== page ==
author = "Hammer, {Ronald P} and Lei Zhou and Sun Cheung",
year = "1994",
month = "12",
doi = "10.1006/hbeh.1994.1040",
language = "English (US)",
volume = "28",
pages = "431--437",
journal = "Hormones and Behavior",
issn = "0018-506X",
publisher = "Academic Press Inc.",
number = "4",

}

TY - JOUR

T1 - Gonadal Steroid Hormones and Hypothalamic Opioid Circuitry

AU - Hammer, Ronald P

AU - Zhou, Lei

AU - Cheung, Sun

PY - 1994/12

Y1 - 1994/12

N2 - Endogenous opioid peptides derived from several gene families are localized within hypothalamic regions known to be involved in the regulation of reproduction. For example, the proenkephalin gene products, met- and leu-enkephalin, and the proopiomelanocortin (POMC) gene product, β-endorphin, are found in the rat medial preoptic area (MPOA). Moreover, the expression of these peptides and their receptors varies across the estrous cycle in the female rat. We have examined the gonadal steroid regulation of μ-opiate receptors and opioid peptides in the MPOA, and POMC mRNA expression in neurons that innervate the MPOA. μ-Opiate receptors in the MPOA are sexually dimorphic and gonadal steroid hormone-dependent. Hormonal priming of ovariectomized rats with estrogen and progesterone (P) upregulates MPOA μ-receptors 27, but not 3, hr after P treatment. Inhibition of protein synthesis during the first 6 hr after P prevents receptor upregulation, The density of β-endorphin fibers in the MPOA also increases following hormone treatment, and POMC mRNA expression in neurons that innervate the MPOA is induced by hormone treatment beginning 13 hr after P treatment. This delayed response might be ubiquitous among POMC neurons, as those innervating the median eminence also exhibit increased POMC mRNA expression along a similar time course. The results suggest that hormonal feedback regulates opioid peptides which act at μ-receptors in the MPOA to influence reproductive behavior and cyclicity. These opioid functions represent an important component in the complex regulatory processes which control reproduction.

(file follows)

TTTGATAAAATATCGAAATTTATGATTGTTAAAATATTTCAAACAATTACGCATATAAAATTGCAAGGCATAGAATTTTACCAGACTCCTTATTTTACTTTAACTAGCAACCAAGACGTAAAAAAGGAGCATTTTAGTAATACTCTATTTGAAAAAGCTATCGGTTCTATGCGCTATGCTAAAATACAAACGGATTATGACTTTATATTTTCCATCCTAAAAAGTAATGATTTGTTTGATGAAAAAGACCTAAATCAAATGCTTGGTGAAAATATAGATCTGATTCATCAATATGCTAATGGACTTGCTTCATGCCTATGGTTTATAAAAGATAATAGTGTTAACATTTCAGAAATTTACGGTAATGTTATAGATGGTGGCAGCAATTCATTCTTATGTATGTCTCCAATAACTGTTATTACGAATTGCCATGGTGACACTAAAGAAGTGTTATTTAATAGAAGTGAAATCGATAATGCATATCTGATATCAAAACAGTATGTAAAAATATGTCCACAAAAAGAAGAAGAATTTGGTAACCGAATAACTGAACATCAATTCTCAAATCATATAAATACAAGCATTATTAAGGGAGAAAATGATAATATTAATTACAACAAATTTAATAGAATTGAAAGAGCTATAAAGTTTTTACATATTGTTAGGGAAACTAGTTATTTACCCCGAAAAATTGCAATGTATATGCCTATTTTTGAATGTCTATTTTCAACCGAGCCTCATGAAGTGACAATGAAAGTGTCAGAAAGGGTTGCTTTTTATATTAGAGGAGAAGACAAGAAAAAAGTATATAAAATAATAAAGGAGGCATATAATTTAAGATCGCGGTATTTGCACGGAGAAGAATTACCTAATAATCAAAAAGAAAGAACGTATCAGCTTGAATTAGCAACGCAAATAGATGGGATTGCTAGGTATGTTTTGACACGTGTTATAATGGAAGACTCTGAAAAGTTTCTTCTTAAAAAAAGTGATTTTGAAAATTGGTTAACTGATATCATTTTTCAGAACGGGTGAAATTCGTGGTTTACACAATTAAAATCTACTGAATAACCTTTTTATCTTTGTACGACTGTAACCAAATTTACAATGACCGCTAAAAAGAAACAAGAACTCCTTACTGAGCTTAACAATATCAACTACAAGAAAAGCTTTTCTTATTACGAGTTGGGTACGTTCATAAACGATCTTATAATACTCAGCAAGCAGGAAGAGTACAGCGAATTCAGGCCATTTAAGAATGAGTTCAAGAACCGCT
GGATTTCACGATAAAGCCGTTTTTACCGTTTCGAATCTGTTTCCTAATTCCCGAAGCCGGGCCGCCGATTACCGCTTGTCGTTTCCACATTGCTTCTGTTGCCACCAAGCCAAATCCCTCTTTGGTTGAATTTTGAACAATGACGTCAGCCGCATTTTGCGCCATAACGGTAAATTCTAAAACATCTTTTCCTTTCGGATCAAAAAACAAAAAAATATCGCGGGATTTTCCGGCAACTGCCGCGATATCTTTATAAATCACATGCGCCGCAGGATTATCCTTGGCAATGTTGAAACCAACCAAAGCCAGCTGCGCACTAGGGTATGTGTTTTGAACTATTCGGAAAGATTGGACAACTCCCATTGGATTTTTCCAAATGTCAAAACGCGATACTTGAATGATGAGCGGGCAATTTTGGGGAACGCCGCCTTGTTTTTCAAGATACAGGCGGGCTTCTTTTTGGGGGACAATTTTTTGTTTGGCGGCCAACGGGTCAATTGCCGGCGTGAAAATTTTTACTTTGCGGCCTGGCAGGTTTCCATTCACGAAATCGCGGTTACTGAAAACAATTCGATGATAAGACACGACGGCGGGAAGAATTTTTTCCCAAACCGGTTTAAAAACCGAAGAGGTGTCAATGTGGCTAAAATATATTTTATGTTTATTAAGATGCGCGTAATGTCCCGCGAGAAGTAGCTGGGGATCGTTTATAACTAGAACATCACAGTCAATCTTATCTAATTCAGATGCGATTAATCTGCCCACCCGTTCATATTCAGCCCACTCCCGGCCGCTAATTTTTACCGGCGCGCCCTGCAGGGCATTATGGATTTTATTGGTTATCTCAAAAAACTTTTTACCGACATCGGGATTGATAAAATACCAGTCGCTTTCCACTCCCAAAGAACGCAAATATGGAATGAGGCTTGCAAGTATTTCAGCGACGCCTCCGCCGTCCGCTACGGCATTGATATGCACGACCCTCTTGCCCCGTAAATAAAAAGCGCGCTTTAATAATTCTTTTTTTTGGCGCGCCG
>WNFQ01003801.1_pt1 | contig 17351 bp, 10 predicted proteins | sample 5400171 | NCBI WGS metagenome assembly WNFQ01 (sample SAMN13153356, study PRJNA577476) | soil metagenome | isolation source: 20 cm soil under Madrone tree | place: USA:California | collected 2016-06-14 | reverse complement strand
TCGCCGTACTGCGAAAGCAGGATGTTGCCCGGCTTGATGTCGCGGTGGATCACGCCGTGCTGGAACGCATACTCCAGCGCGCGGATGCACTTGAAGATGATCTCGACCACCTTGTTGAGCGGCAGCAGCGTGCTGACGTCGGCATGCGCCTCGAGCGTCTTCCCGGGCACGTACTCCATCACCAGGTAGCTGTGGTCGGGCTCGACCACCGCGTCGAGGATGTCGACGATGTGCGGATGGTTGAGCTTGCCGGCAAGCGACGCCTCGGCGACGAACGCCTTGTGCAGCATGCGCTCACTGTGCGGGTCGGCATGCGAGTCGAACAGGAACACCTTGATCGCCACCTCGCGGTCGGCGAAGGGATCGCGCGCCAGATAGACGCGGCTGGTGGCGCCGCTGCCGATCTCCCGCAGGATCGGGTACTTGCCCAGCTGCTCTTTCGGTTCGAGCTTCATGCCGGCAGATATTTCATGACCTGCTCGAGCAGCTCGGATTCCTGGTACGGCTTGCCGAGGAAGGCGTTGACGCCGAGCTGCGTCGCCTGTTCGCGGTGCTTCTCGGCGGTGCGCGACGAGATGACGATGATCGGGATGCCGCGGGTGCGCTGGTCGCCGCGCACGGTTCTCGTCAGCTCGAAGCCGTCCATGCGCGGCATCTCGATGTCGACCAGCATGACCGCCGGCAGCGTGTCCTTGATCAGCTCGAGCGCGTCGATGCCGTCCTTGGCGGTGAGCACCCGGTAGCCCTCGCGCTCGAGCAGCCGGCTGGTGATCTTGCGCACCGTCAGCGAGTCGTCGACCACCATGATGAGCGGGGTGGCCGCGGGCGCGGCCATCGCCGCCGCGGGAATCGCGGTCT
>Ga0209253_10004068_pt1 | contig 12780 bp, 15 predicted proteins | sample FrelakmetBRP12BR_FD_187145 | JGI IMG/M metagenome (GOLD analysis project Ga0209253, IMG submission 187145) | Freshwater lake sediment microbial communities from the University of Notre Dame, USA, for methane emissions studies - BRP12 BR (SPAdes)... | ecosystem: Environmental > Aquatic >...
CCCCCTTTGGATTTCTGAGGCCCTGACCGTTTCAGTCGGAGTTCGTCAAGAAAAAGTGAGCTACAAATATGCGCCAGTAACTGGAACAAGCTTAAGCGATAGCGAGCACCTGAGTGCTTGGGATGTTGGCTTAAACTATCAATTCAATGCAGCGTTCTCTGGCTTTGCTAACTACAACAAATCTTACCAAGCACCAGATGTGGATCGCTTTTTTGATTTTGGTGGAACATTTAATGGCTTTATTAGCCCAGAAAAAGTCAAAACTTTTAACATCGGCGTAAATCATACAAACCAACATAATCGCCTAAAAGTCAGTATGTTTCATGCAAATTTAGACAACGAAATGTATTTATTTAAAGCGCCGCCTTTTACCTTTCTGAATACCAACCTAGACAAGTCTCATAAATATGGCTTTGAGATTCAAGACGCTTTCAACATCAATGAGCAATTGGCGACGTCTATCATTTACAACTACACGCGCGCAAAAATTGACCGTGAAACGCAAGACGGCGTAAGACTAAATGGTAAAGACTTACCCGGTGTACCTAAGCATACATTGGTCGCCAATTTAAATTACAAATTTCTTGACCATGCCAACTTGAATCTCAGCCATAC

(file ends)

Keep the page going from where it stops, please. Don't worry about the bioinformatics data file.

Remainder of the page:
AB - Endogenous opioid peptides derived from several gene families are localized within hypothalamic regions known to be involved in the regulation of reproduction. For example, the proenkephalin gene products, met- and leu-enkephalin, and the proopiomelanocortin (POMC) gene product, β-endorphin, are found in the rat medial preoptic area (MPOA). Moreover, the expression of these peptides and their receptors varies across the estrous cycle in the female rat. We have examined the gonadal steroid regulation of μ-opiate receptors and opioid peptides in the MPOA, and POMC mRNA expression in neurons that innervate the MPOA. μ-Opiate receptors in the MPOA are sexually dimorphic and gonadal steroid hormone-dependent. Hormonal priming of ovariectomized rats with estrogen and progesterone (P) upregulates MPOA μ-receptors 27, but not 3, hr after P treatment. Inhibition of protein synthesis during the first 6 hr after P prevents receptor upregulation, The density of β-endorphin fibers in the MPOA also increases following hormone treatment, and POMC mRNA expression in neurons that innervate the MPOA is induced by hormone treatment beginning 13 hr after P treatment. This delayed response might be ubiquitous among POMC neurons, as those innervating the median eminence also exhibit increased POMC mRNA expression along a similar time course. The results suggest that hormonal feedback regulates opioid peptides which act at μ-receptors in the MPOA to influence reproductive behavior and cyclicity. These opioid functions represent an important component in the complex regulatory processes which control reproduction.

UR - http://www.scopus.com/inward/record.url?scp=0028561846&partnerID=8YFLogxK

UR - http://www.scopus.com/inward/citedby.url?scp=0028561846&partnerID=8YFLogxK

U2 - 10.1006/hbeh.1994.1040

DO - 10.1006/hbeh.1994.1040

M3 - Article

VL - 28

SP - 431

EP - 437

JO - Hormones and Behavior

JF - Hormones and Behavior

SN - 0018-506X

IS - 4

ER -